Lastly, moves determined by an external situation (i.e., an emergency) reflect the specific interactions between personal resources and social structure for that individual. Throughout the experience of residential dislocation the HCBS user's level of control is limited even if they are moving on their own (rather than a family member's insistence). When the emergency circumstances are more contained (as in the case of a house fire), individuals pursuing cross-state moves may rely more heavily on personal resources and feel resistance from social structures (including interstate variation). In other circumstances where the emergency is more widespread, as in a natural disaster, it is possible that there will a stronger structural response that may ease the reliance on personal resources and networks.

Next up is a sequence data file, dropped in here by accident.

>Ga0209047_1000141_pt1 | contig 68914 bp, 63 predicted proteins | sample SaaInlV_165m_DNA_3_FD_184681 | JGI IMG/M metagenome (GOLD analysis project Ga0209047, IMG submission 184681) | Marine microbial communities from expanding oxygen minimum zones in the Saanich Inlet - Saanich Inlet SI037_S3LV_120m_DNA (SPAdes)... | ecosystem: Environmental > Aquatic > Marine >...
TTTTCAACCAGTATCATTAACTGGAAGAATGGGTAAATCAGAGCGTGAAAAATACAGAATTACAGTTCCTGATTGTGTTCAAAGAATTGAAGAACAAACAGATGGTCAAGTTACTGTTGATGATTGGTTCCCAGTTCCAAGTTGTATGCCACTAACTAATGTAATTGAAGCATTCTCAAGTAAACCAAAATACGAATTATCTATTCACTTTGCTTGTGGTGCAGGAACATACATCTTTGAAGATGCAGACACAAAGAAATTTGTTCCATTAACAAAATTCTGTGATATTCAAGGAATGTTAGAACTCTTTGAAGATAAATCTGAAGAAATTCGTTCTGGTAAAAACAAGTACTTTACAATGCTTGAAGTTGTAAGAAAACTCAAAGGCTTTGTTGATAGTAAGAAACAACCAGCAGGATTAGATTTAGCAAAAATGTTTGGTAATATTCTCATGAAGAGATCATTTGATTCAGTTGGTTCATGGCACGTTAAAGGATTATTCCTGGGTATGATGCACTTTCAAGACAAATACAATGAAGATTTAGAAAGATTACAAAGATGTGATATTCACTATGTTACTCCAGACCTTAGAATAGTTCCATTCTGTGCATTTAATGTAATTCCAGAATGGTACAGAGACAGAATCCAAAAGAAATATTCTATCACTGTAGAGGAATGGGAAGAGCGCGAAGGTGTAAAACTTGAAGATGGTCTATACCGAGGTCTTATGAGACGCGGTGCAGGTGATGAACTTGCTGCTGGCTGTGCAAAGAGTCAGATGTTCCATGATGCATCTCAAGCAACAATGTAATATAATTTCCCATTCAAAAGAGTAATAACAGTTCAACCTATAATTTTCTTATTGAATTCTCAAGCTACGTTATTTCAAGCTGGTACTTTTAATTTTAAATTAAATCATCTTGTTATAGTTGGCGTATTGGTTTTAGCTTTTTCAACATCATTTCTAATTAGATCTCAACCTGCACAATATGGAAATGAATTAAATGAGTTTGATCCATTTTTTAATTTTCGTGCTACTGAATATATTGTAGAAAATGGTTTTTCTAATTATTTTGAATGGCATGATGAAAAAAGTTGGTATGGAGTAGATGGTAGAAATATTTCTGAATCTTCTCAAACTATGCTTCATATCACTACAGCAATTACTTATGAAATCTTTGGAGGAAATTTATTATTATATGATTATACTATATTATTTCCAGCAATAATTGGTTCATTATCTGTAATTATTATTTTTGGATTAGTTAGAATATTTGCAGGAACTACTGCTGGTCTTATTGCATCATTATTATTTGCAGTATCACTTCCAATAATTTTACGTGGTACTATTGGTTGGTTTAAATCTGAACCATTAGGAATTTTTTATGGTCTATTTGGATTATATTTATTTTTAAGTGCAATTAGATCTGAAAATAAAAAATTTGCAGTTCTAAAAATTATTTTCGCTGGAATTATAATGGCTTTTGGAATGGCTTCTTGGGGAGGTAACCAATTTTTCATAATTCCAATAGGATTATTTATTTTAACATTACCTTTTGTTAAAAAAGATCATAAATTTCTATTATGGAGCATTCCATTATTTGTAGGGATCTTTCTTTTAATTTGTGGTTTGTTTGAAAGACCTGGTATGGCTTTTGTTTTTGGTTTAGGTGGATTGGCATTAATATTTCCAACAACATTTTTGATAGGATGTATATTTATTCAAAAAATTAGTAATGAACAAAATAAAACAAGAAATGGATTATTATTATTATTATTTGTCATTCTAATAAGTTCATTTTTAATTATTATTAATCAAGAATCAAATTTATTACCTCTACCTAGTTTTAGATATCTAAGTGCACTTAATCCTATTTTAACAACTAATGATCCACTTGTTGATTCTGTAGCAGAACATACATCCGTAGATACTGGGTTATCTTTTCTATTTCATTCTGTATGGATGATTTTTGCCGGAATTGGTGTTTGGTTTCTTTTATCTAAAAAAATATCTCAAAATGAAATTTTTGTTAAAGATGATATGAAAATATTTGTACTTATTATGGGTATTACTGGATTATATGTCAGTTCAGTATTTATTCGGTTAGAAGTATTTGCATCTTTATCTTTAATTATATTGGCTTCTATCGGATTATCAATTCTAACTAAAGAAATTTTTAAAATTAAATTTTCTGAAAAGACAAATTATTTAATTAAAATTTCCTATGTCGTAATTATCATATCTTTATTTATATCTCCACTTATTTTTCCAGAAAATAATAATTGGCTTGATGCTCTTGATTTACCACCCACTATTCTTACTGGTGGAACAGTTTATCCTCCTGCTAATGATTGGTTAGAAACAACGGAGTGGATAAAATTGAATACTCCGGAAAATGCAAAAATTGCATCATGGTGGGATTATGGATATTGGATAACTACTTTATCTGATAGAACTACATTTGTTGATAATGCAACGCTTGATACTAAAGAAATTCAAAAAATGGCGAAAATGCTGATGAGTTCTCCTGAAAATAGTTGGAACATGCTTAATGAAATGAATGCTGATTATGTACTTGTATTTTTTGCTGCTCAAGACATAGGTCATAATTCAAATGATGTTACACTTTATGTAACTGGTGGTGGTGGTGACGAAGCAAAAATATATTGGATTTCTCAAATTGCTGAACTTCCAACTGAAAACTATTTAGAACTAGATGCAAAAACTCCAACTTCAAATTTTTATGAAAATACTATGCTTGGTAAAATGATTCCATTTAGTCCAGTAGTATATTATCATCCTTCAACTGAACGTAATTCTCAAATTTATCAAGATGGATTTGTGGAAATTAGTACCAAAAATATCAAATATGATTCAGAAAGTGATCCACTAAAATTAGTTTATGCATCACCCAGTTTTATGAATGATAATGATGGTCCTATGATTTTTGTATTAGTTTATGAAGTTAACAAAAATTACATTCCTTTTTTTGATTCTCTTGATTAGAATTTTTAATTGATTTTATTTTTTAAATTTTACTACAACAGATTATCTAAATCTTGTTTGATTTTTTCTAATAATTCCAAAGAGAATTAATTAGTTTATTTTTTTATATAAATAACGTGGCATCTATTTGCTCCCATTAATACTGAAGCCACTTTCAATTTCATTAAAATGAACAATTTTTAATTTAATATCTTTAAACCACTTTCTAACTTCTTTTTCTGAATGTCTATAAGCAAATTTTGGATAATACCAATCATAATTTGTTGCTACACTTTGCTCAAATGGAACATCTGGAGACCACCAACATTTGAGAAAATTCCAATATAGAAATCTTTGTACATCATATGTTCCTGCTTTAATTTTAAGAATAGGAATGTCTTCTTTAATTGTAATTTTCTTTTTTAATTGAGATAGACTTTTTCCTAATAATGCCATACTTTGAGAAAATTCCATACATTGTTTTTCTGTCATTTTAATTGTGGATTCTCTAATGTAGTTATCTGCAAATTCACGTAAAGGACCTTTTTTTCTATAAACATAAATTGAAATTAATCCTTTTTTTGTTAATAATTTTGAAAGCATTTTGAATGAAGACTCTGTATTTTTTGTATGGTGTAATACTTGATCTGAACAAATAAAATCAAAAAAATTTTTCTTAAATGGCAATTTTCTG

For Zach Sayne, the initial move happened not out of desire (his or his mother's) but rather out of necessity and constraint. That is, her economic need to work and his need for safe after school care necessitated access to HCBS, which he was denied. The only remaining alternative, though undesirable, required geographic dislocation from family and community. By contrast, the request for the second move (returning to Georgia) was driven by desire for family reunification, even though it was not achieved. For Ashley Volion and Shawn Murinko, the reasons for the move were directly related to the desire to pursue opportunities: education in the former case and economic/occupational advancement in the latter. Both of these examples highlight the disconnect between Medicaid HCBS policies that prevent cross-state moves and the stated goals of other disability policies to increased educational access and employment outcomes.